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Policy Analysis

PolicyWatch 1182

Iraq as a Militia War

Andrew Exum

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Policy #1182

January 12, 2007


In the context of debate surrounding U.S. military strategy in Iraq, Prussian military philosopher Carl von Clausewitz offers this classic directive: it is essential to understand the nature of the war you are fighting. To this end, the U.S. military in Iraq no longer faces a traditional insurgency conflict -- as those the French fought in Algeria or the United States fought in Vietnam -- in which one faction seeks to undermine and supplant the national government. Instead, the strategic landscape of Iraq today bears far more resemblance to the Lebanese civil war of the 1970s and 1980s, in which various sectarian militias battled each other for control of specific parts of the country. The Iraq war has indeed become a militia war.

Iraq as a Militia War

Given this reality, does traditional U.S. counterinsurgency doctrine still apply to the current environment in Iraq? It is useful to compare the Iraqi militias to traditional insurgent groups. In general, insurgencies develop in stages. First, the insurgent group organizes and wins the support of the people, working to achieve political unity while at the same time establishing themselves as local military powers. Second, they equip military forces and begin insurgent operations. At the same time, they begin to administer part of the country, providing security, services, and government to the population among whom they live. Third and finally, they launch a maneuver war to defeat the opposition and establish themselves as the legitimate national authority.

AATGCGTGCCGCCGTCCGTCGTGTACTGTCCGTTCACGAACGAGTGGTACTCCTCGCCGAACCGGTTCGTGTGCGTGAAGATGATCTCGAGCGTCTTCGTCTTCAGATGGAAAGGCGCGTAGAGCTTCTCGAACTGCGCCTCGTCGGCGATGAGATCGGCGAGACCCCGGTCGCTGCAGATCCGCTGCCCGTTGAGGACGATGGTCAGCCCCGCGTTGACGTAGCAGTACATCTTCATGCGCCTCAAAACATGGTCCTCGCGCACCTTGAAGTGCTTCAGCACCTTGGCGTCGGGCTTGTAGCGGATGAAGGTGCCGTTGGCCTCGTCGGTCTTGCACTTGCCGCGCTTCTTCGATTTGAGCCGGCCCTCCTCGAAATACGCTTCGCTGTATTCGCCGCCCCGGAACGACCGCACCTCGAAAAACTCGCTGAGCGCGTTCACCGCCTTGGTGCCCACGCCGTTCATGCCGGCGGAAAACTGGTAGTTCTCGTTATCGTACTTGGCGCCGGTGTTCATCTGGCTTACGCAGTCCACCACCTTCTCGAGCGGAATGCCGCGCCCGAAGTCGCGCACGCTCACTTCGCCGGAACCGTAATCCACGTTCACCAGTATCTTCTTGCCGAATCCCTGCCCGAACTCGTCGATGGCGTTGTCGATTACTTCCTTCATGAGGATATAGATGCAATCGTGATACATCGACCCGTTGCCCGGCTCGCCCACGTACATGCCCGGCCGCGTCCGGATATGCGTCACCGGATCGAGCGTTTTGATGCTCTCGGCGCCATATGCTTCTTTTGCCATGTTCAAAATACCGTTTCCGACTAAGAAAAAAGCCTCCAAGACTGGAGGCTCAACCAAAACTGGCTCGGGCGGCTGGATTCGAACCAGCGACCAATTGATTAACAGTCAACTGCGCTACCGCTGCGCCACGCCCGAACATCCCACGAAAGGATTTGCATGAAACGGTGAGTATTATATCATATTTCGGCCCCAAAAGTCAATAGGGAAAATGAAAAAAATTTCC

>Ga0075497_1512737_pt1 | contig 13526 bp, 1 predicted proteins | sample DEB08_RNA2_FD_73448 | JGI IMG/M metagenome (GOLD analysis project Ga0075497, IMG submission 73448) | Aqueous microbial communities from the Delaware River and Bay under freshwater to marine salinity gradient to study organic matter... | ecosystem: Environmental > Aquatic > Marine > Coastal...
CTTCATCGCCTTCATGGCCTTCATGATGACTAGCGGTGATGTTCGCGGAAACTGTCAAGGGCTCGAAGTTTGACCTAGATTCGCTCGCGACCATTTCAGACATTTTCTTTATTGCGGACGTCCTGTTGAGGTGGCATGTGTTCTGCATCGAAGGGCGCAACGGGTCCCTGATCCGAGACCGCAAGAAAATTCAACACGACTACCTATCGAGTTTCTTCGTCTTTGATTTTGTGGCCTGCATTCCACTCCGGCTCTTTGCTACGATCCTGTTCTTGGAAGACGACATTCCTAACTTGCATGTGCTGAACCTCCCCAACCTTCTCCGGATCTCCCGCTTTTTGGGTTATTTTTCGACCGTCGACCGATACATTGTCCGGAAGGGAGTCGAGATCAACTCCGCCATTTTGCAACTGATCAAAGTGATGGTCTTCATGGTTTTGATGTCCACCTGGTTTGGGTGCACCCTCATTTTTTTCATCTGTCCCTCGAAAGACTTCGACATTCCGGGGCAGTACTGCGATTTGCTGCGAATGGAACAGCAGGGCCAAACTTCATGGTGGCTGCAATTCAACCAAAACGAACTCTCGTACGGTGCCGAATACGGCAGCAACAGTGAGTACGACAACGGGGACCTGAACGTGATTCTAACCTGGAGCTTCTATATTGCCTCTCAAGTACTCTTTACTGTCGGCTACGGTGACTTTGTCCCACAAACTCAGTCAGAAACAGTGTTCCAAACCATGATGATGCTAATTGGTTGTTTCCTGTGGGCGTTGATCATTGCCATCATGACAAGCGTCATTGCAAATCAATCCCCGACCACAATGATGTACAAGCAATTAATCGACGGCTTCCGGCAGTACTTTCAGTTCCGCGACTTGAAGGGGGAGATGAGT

The militias in Iraq have generally followed this pattern. They have succeeded in winning popular support and building considerable military capabilities, although it is by no means clear if the Iraqi militias are national movements. On one hand, they seem to have more modest goals. For example, setting aside Muqtada al-Sadr's personal ambitions, the Mahdi Army does not seem to have either the desire or the capability to administer all of Iraq, but rather only the parts of the country it considers to be its own, i.e., the predominantly Shia areas from which it draws popular support and for whom it provides security and basic services. The Mahdi Army's involvement in national institutions likewise seems motivated by the pragmatic recognition of the ability of those institutions to affect their local environment. At the same time, the Mahdi Army has expansive ambitions about what constitutes the boundaries of Shia Iraq, as seen through its active organization in Kirkuk, a city currently dominated by Kurds.

Worse, the militias in Iraq resemble insurgent groups in advanced stages of development. The militias today enjoy extensive support from the populace: those who do not support them politically may still support them materially in exchange for the security that the militias offer. In addition, these groups are well armed and motivated as fighting units. Their rapid progress along the learning curve in training is disconcerting, and over the past few years alone, their tactics and effectiveness have improved exponentially. Although -- contrary to some media reports -- Hizballah has not been definitively linked to Iraqi militia training, without a doubt, the lessons and tactics from Hizballah's war with Israel this past summer have made their way across the border and contributed to the impressive effectiveness of that training.

Fighting a Militia War

Although in the ways noted above, the Iraqi militias are similar to successful insurgent groups, in other ways the situations differ. First, while militia wars and insurgencies can both be categorized as civil wars, they are not exactly the same. In a militia war, the government risks being perceived as just another militia, with no greater legitimacy than the other combatants.